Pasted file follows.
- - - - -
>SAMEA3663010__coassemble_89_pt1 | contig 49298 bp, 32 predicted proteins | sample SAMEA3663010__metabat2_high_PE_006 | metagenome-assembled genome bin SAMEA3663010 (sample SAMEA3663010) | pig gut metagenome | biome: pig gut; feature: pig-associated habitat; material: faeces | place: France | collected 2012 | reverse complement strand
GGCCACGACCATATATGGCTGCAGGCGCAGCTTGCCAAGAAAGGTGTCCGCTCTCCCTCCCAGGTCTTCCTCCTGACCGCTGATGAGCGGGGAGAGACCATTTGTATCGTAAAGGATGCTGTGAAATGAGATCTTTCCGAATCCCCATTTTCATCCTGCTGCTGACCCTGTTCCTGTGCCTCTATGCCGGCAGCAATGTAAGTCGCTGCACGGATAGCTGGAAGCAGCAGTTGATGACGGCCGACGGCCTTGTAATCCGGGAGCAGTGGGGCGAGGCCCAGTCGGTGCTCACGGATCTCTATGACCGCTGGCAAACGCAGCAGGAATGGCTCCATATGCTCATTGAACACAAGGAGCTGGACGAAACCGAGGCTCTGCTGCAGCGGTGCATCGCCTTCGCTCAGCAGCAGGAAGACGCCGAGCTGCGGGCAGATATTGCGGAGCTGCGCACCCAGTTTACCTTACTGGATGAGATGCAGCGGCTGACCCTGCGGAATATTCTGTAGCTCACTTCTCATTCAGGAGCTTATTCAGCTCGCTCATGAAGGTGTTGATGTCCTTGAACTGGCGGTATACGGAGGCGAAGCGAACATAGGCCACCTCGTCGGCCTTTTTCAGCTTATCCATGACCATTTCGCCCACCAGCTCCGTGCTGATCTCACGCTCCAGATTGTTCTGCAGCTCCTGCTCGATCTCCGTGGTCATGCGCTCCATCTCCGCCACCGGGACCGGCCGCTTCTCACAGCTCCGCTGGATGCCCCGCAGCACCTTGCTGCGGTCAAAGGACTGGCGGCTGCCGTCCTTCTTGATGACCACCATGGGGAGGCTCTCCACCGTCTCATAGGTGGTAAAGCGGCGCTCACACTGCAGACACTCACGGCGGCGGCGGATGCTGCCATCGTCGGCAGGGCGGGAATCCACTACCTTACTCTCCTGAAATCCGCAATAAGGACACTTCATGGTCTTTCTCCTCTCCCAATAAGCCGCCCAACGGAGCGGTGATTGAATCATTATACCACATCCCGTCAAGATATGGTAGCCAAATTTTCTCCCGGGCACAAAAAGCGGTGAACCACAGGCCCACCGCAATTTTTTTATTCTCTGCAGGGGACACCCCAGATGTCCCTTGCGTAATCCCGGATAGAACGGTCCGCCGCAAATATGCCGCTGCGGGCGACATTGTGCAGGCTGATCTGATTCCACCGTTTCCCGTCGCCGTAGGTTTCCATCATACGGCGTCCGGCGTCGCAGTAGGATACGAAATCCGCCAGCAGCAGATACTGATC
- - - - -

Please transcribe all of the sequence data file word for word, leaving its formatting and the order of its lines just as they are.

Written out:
>SAMEA3663010__coassemble_89_pt1 | contig 49298 bp, 32 predicted proteins | sample SAMEA3663010__metabat2_high_PE_006 | metagenome-assembled genome bin SAMEA3663010 (sample SAMEA3663010) | pig gut metagenome | biome: pig gut; feature: pig-associated habitat; material: faeces | place: France | collected 2012 | reverse complement strand
GGCCACGACCATATATGGCTGCAGGCGCAGCTTGCCAAGAAAGGTGTCCGCTCTCCCTCCCAGGTCTTCCTCCTGACCGCTGATGAGCGGGGAGAGACCATTTGTATCGTAAAGGATGCTGTGAAATGAGATCTTTCCGAATCCCCATTTTCATCCTGCTGCTGACCCTGTTCCTGTGCCTCTATGCCGGCAGCAATGTAAGTCGCTGCACGGATAGCTGGAAGCAGCAGTTGATGACGGCCGACGGCCTTGTAATCCGGGAGCAGTGGGGCGAGGCCCAGTCGGTGCTCACGGATCTCTATGACCGCTGGCAAACGCAGCAGGAATGGCTCCATATGCTCATTGAACACAAGGAGCTGGACGAAACCGAGGCTCTGCTGCAGCGGTGCATCGCCTTCGCTCAGCAGCAGGAAGACGCCGAGCTGCGGGCAGATATTGCGGAGCTGCGCACCCAGTTTACCTTACTGGATGAGATGCAGCGGCTGACCCTGCGGAATATTCTGTAGCTCACTTCTCATTCAGGAGCTTATTCAGCTCGCTCATGAAGGTGTTGATGTCCTTGAACTGGCGGTATACGGAGGCGAAGCGAACATAGGCCACCTCGTCGGCCTTTTTCAGCTTATCCATGACCATTTCGCCCACCAGCTCCGTGCTGATCTCACGCTCCAGATTGTTCTGCAGCTCCTGCTCGATCTCCGTGGTCATGCGCTCCATCTCCGCCACCGGGACCGGCCGCTTCTCACAGCTCCGCTGGATGCCCCGCAGCACCTTGCTGCGGTCAAAGGACTGGCGGCTGCCGTCCTTCTTGATGACCACCATGGGGAGGCTCTCCACCGTCTCATAGGTGGTAAAGCGGCGCTCACACTGCAGACACTCACGGCGGCGGCGGATGCTGCCATCGTCGGCAGGGCGGGAATCCACTACCTTACTCTCCTGAAATCCGCAATAAGGACACTTCATGGTCTTTCTCCTCTCCCAATAAGCCGCCCAACGGAGCGGTGATTGAATCATTATACCACATCCCGTCAAGATATGGTAGCCAAATTTTCTCCCGGGCACAAAAAGCGGTGAACCACAGGCCCACCGCAATTTTTTTATTCTCTGCAGGGGACACCCCAGATGTCCCTTGCGTAATCCCGGATAGAACGGTCCGCCGCAAATATGCCGCTGCGGGCGACATTGTGCAGGCTGATCTGATTCCACCGTTTCCCGTCGCCGTAGGTTTCCATCATACGGCGTCCGGCGTCGCAGTAGGATACGAAATCCGCCAGCAGCAGATACTGATC